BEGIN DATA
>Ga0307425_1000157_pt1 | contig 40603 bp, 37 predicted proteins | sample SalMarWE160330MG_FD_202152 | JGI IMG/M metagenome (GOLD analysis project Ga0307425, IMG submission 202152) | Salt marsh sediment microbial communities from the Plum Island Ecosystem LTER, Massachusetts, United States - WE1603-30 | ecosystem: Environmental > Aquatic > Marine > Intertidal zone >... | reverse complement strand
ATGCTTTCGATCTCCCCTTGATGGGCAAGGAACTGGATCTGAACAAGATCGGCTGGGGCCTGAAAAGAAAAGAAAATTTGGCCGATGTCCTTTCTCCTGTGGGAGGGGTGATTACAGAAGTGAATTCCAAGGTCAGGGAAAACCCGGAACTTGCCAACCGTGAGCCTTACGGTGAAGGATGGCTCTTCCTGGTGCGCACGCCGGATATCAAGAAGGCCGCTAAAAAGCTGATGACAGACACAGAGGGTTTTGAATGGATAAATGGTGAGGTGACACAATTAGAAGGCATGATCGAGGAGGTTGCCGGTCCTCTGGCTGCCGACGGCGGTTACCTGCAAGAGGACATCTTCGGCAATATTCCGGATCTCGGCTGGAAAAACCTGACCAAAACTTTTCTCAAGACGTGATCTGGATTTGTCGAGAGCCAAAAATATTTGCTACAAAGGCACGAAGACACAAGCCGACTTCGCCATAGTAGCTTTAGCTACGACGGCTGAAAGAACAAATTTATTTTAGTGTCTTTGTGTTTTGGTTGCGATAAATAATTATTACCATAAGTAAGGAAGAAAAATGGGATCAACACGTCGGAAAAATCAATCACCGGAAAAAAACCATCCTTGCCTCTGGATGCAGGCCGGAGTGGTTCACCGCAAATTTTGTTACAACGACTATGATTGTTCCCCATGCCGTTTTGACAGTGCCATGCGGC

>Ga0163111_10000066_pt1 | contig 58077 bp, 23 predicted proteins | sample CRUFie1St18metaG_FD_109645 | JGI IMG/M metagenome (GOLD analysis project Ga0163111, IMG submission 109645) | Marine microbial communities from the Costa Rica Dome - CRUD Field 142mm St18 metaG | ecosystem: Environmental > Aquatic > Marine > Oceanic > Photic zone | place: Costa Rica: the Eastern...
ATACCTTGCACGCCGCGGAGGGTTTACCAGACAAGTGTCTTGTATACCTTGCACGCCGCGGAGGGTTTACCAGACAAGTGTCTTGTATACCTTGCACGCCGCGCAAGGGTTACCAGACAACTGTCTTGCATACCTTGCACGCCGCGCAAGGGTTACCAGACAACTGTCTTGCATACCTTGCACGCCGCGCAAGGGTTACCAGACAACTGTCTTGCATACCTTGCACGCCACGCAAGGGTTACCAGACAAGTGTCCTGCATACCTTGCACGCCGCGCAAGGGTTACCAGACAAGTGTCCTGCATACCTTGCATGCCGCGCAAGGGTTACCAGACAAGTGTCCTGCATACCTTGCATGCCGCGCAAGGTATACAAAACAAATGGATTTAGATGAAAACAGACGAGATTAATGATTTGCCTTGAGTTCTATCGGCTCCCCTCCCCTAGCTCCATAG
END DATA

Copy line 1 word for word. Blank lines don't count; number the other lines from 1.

>Ga0307425_1000157_pt1 | contig 40603 bp, 37 predicted proteins | sample SalMarWE160330MG_FD_202152 | JGI IMG/M metagenome (GOLD analysis project Ga0307425, IMG submission 202152) | Salt marsh sediment microbial communities from the Plum Island Ecosystem LTER, Massachusetts, United States - WE1603-30 | ecosystem: Environmental > Aquatic > Marine > Intertidal zone >... | reverse complement strand